|US8685813||Mar 23, 2012||Apr 1, 2014||Cypress Semiconductor Corporation||Method of integrating a charge-trapping gate stack into a CMOS flow|
|US8859374||Nov 3, 2011||Oct 14, 2014||Cypress Semiconductor Corporation||Memory transistor with multiple charge storing layers and a high work function gate electrode|
|US8871595||Mar 31, 2012||Oct 28, 2014||Cypress Semiconductor Corporation||Integration of non-volatile charge trap memory devices and logic CMOS devices|
|US8940645||Jul 1, 2012||Jan 27, 2015||Cypress Semiconductor Corporation||Radical oxidation process for fabricating a nonvolatile charge trap memory device|
|US9287879 *||Oct 30, 2012||Mar 15, 2016||Verisiti, Inc.||Semiconductor device having features to prevent reverse engineering|
|US9306025||Jun 18, 2014||Apr 5, 2016||Cypress Semiconductor Corporation||Memory transistor with multiple charge storing layers and a high work function gate electrode|
|US9355849||Jun 13, 2013||May 31, 2016||Cypress Semiconductor Corporation||Oxide-nitride-oxide stack having multiple oxynitride layers|
|US20080293207 *||May 22, 2008||Nov 27, 2008||Koutny Jr William W C||Integration of non-volatile charge trap memory devices and logic cmos devices|
|US20080296664 *||Aug 4, 2008||Dec 4, 2008||Krishnaswamy Ramkumar||Integration of non-volatile charge trap memory devices and logic cmos devices|
|US20130154687 *||Oct 30, 2012||Jun 20, 2013||Static Control Components, Inc.||Semiconductor Device Having Features to Prevent Reverse Engineering|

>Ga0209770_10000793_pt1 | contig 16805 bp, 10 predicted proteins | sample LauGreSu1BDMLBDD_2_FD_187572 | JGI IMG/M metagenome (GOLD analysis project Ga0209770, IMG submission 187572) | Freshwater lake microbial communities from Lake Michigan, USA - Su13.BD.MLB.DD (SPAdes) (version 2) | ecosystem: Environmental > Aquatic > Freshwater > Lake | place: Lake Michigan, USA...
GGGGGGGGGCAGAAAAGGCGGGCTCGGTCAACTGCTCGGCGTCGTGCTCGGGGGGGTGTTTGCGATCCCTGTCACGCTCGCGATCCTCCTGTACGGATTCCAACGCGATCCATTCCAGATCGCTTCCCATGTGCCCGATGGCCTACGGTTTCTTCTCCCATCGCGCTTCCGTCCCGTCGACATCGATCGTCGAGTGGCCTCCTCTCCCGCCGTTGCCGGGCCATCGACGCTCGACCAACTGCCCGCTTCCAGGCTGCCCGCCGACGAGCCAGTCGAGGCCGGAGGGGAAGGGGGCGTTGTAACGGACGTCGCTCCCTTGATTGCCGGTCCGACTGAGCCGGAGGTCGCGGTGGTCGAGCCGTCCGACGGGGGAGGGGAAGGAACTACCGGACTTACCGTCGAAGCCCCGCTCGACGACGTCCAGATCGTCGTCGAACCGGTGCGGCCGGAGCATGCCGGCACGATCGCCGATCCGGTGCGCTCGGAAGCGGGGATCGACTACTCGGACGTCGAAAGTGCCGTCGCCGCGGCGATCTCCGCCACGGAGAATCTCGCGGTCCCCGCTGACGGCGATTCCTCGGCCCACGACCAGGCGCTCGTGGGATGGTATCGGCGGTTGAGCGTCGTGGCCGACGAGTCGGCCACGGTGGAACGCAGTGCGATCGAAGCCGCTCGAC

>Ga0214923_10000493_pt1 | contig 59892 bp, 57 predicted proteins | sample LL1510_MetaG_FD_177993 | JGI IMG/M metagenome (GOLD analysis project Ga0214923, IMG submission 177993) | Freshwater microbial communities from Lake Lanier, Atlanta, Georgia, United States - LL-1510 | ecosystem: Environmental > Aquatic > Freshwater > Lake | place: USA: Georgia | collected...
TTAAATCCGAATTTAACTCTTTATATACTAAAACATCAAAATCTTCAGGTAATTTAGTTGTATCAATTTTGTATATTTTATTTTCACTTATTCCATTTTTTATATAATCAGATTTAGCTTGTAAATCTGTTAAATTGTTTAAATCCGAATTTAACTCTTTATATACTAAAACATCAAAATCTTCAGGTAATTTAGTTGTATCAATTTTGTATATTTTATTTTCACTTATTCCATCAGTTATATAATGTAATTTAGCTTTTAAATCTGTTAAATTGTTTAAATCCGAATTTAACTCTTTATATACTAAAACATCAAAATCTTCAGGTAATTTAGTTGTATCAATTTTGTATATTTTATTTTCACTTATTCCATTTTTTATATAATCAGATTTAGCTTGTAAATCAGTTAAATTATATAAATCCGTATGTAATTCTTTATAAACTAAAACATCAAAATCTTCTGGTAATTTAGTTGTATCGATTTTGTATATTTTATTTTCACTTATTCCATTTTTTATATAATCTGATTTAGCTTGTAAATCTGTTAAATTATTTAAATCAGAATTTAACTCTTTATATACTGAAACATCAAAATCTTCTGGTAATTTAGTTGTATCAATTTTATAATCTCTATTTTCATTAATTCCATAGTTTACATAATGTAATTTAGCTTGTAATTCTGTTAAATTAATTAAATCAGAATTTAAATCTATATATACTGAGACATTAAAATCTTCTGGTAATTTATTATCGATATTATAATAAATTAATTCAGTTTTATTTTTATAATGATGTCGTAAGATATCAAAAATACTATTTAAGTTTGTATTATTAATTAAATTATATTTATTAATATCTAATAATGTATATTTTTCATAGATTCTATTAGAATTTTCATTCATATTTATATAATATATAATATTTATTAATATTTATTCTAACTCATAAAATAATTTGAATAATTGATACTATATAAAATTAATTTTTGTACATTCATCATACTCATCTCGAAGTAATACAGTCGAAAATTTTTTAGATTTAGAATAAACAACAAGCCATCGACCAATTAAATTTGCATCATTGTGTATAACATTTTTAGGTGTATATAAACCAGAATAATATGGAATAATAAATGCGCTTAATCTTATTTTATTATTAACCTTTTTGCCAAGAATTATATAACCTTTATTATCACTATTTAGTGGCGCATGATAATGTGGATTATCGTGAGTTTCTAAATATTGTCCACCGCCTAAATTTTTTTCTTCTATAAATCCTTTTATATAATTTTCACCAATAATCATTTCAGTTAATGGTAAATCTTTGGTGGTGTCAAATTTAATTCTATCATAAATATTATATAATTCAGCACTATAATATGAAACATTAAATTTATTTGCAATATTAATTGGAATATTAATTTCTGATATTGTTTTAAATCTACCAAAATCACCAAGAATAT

|WO2008147529A1 *||May 23, 2008||Dec 4, 2008||Cypress Semiconductor Corporation||Integration of non-volatile charge trap memory devices and logic cmos devices|
|U.S. Classification||257/322, 438/288, 257/E27.103, 257/314, 257/E21.69, 257/261, 257/321|
|International Classification||G11C16/04, H01L27/108, H01L21/8247, H01L29/788, H01L27/115, H01L29/76|
|Cooperative Classification||G11C16/0466, H01L27/11568, H01L29/7923, G11C16/0433, H01L27/11524, H01L27/115, H01L27/11521, G11C16/10|
|European Classification||H01L27/115F4N, G11C16/10, H01L29/792B, H01L27/115G4, G11C16/04F3, H01L27/115, H01L27/115F4|
|Dec 13, 2004||AS||Assignment|
Owner name: EMEMORY TECHNOLOGY INC., TAIWAN
Free format text: ASSIGNMENT OF ASSIGNORS INTEREST;ASSIGNORS:HSU, CHING-HSIANG;SHEN, SHIH-JYE;CHEN, HSIN-MING;AND OTHERS;REEL/FRAME:015444/0225
Effective date: 20041210
|Jan 23, 2011||FPAY||Fee payment|
Year of fee payment: 4
|Feb 4, 2015||FPAY||Fee payment|
Year of fee payment: 8